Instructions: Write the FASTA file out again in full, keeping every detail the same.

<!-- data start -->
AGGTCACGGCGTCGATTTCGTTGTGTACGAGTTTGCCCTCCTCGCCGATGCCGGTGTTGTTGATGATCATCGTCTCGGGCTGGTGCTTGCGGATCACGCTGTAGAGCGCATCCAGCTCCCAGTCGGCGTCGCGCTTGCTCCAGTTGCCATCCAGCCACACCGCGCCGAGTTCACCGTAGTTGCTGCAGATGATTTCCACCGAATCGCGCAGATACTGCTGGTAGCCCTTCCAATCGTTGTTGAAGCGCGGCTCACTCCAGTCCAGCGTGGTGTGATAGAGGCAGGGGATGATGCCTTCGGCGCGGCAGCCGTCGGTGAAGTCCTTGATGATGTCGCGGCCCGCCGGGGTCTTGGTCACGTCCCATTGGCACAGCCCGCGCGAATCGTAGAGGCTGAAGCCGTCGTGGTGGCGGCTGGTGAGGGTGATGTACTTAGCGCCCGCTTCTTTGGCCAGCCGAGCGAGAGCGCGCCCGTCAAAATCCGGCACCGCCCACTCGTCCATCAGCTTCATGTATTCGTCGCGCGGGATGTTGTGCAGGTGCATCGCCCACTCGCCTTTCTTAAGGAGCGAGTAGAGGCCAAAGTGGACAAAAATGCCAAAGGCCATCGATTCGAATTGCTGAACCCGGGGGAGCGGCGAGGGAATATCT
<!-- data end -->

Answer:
AGGTCACGGCGTCGATTTCGTTGTGTACGAGTTTGCCCTCCTCGCCGATGCCGGTGTTGTTGATGATCATCGTCTCGGGCTGGTGCTTGCGGATCACGCTGTAGAGCGCATCCAGCTCCCAGTCGGCGTCGCGCTTGCTCCAGTTGCCATCCAGCCACACCGCGCCGAGTTCACCGTAGTTGCTGCAGATGATTTCCACCGAATCGCGCAGATACTGCTGGTAGCCCTTCCAATCGTTGTTGAAGCGCGGCTCACTCCAGTCCAGCGTGGTGTGATAGAGGCAGGGGATGATGCCTTCGGCGCGGCAGCCGTCGGTGAAGTCCTTGATGATGTCGCGGCCCGCCGGGGTCTTGGTCACGTCCCATTGGCACAGCCCGCGCGAATCGTAGAGGCTGAAGCCGTCGTGGTGGCGGCTGGTGAGGGTGATGTACTTAGCGCCCGCTTCTTTGGCCAGCCGAGCGAGAGCGCGCCCGTCAAAATCCGGCACCGCCCACTCGTCCATCAGCTTCATGTATTCGTCGCGCGGGATGTTGTGCAGGTGCATCGCCCACTCGCCTTTCTTAAGGAGCGAGTAGAGGCCAAAGTGGACAAAAATGCCAAAGGCCATCGATTCGAATTGCTGAACCCGGGGGAGCGGCGAGGGAATATCT